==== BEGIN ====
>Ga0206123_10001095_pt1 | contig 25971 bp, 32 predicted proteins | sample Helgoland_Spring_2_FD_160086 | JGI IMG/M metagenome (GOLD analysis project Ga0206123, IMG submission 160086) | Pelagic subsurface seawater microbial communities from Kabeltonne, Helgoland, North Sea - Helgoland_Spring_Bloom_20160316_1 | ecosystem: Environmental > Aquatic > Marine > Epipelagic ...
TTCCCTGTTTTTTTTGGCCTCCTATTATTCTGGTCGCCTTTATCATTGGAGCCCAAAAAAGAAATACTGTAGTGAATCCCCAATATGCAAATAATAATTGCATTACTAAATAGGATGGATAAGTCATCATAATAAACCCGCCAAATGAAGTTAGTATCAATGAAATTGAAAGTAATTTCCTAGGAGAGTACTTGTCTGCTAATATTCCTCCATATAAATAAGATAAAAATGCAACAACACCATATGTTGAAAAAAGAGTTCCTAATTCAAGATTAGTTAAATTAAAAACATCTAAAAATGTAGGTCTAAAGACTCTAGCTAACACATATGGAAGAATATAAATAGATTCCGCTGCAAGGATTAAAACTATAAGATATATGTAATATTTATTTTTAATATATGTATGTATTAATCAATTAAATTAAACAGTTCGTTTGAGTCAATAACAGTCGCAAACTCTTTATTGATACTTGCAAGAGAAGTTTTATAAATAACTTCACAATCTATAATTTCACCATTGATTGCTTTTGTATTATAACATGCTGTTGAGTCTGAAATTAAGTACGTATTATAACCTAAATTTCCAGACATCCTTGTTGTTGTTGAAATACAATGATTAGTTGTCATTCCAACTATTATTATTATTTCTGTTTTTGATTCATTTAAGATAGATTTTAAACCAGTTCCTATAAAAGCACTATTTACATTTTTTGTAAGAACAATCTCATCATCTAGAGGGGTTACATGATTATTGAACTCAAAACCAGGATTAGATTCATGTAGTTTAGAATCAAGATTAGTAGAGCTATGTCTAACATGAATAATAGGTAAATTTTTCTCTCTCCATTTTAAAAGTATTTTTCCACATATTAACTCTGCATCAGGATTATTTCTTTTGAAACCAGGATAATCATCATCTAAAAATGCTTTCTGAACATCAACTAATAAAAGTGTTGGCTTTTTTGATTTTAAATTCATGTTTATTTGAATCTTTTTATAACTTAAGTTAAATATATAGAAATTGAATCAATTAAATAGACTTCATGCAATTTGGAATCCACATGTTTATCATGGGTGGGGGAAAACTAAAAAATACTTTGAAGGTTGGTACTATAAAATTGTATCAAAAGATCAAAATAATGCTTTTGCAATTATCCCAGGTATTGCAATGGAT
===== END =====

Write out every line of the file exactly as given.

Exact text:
>Ga0206123_10001095_pt1 | contig 25971 bp, 32 predicted proteins | sample Helgoland_Spring_2_FD_160086 | JGI IMG/M metagenome (GOLD analysis project Ga0206123, IMG submission 160086) | Pelagic subsurface seawater microbial communities from Kabeltonne, Helgoland, North Sea - Helgoland_Spring_Bloom_20160316_1 | ecosystem: Environmental > Aquatic > Marine > Epipelagic ...
TTCCCTGTTTTTTTTGGCCTCCTATTATTCTGGTCGCCTTTATCATTGGAGCCCAAAAAAGAAATACTGTAGTGAATCCCCAATATGCAAATAATAATTGCATTACTAAATAGGATGGATAAGTCATCATAATAAACCCGCCAAATGAAGTTAGTATCAATGAAATTGAAAGTAATTTCCTAGGAGAGTACTTGTCTGCTAATATTCCTCCATATAAATAAGATAAAAATGCAACAACACCATATGTTGAAAAAAGAGTTCCTAATTCAAGATTAGTTAAATTAAAAACATCTAAAAATGTAGGTCTAAAGACTCTAGCTAACACATATGGAAGAATATAAATAGATTCCGCTGCAAGGATTAAAACTATAAGATATATGTAATATTTATTTTTAATATATGTATGTATTAATCAATTAAATTAAACAGTTCGTTTGAGTCAATAACAGTCGCAAACTCTTTATTGATACTTGCAAGAGAAGTTTTATAAATAACTTCACAATCTATAATTTCACCATTGATTGCTTTTGTATTATAACATGCTGTTGAGTCTGAAATTAAGTACGTATTATAACCTAAATTTCCAGACATCCTTGTTGTTGTTGAAATACAATGATTAGTTGTCATTCCAACTATTATTATTATTTCTGTTTTTGATTCATTTAAGATAGATTTTAAACCAGTTCCTATAAAAGCACTATTTACATTTTTTGTAAGAACAATCTCATCATCTAGAGGGGTTACATGATTATTGAACTCAAAACCAGGATTAGATTCATGTAGTTTAGAATCAAGATTAGTAGAGCTATGTCTAACATGAATAATAGGTAAATTTTTCTCTCTCCATTTTAAAAGTATTTTTCCACATATTAACTCTGCATCAGGATTATTTCTTTTGAAACCAGGATAATCATCATCTAAAAATGCTTTCTGAACATCAACTAATAAAAGTGTTGGCTTTTTTGATTTTAAATTCATGTTTATTTGAATCTTTTTATAACTTAAGTTAAATATATAGAAATTGAATCAATTAAATAGACTTCATGCAATTTGGAATCCACATGTTTATCATGGGTGGGGGAAAACTAAAAAATACTTTGAAGGTTGGTACTATAAAATTGTATCAAAAGATCAAAATAATGCTTTTGCAATTATCCCAGGTATTGCAATGGAT